(Don’t tell. Image by: lionarea86.deviantart.com)
There is a secret out there that your study abroad program doesn’t want you to know. They don’t want you to know because their marketing department tells them that it’s bad for business, that students won’t study abroad anymore if they knew the truth. So your study abroad program puts it under the rug and pretends it never happens, even though it does. What is this secret that study abroad programs don’t want you to know? It’s that studying abroad is not easy and some students have a really difficult (and sometimes even dangerous) time abroad.
Walk into most study abroad offices and what do you see? Posters and promotional material of students smiling and having fun near major sites without any signs of what life is like as an expat or as a student abroad. I have yet to come across a student holding a book, wearing a back pack or sitting in a classroom for study abroad promotional material. When students look at these images, what they’re seeing is studying abroad is a vacation for students. This couldn’t be further from the truth. Immersion into another culture is not easy and for some students it is extremely difficult. A friend told me recently of her niece’s bestie who is studying abroad and has had issues with safety and cultural immersion. The study abroad program is helping this student but this issue is being kept hush-hush for fear of other students finding out and possibly being deterred from going abroad. When I heard that I got so frustrated. I understand from a business perspective why you wouldn’t want to publicize this story but from an educator perspective, I’m positively baffled.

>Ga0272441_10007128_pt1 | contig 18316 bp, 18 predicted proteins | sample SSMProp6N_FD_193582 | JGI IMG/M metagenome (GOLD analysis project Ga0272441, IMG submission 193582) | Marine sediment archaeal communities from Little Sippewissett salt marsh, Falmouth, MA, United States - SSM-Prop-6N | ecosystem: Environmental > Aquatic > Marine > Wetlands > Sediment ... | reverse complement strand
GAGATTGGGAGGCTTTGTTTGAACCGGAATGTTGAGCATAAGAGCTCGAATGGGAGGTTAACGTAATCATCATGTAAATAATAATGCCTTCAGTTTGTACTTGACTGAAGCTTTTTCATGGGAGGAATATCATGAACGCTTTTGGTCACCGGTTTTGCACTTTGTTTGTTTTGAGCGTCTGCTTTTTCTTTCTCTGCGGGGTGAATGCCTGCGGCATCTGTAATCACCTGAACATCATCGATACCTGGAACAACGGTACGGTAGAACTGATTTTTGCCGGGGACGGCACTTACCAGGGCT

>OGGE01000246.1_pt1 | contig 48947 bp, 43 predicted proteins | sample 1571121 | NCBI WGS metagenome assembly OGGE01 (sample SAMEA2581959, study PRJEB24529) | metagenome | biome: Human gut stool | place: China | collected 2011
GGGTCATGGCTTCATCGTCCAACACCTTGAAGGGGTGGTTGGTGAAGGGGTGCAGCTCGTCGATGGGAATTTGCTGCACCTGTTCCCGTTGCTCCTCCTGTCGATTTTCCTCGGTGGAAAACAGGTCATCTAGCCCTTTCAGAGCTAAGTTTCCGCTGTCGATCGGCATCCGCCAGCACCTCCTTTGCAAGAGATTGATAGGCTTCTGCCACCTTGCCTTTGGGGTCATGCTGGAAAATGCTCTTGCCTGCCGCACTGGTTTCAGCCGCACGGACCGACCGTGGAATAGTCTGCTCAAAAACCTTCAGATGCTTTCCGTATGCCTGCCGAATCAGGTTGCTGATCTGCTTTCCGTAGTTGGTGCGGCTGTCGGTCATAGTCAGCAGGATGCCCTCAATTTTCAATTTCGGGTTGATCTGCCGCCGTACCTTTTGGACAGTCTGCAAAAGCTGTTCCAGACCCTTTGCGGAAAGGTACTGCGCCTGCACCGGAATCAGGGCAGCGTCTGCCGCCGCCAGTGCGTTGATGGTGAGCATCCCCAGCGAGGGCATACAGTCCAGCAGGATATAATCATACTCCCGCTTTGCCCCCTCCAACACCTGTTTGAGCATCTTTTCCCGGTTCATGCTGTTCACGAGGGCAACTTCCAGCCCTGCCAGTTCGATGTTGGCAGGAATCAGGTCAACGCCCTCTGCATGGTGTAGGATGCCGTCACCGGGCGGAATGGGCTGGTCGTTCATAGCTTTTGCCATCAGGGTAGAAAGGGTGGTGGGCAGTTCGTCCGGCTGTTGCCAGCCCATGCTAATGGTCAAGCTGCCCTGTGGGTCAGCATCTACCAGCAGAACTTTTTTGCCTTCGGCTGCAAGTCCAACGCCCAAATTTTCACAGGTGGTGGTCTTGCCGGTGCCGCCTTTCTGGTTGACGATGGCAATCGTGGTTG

It’s true that every student is different; handles stress differently; handles new situations differently; prepares for this experience differently. But what is universal is that students depend on their study abroad office/program to provide them EVERYTHING they need to know about this experience. It is a disservice to future students when study abroad programs don’t use negative experiences as learning tools. If you have never left your hometown or state before, how can you possibly know how to be safe in a large foreign city, or how to work out a disagreement with your host family when you have cultural and linguistic barriers or know how to develop the tools to handle a bad day alone if no one ever coaches you?!
In Andrea’s dream world, every study abroad program/office would provide coaching/training to students before they study abroad. This would include: hands on cultural immersion training for each specific country, linguistic boot camp, coaching on how to adjust and maintain emotional stability when everything around you is different, how to make friends abroad, coaching on the university system abroad, and encourage students to read study abroad books- not travel books- but ones specifically focused on study abroad. Knowing about things first hand doesn’t take away the experience of studying abroad– it just makes it easier by providing the proper tools and knowledge to make the most of this amazing opportunity.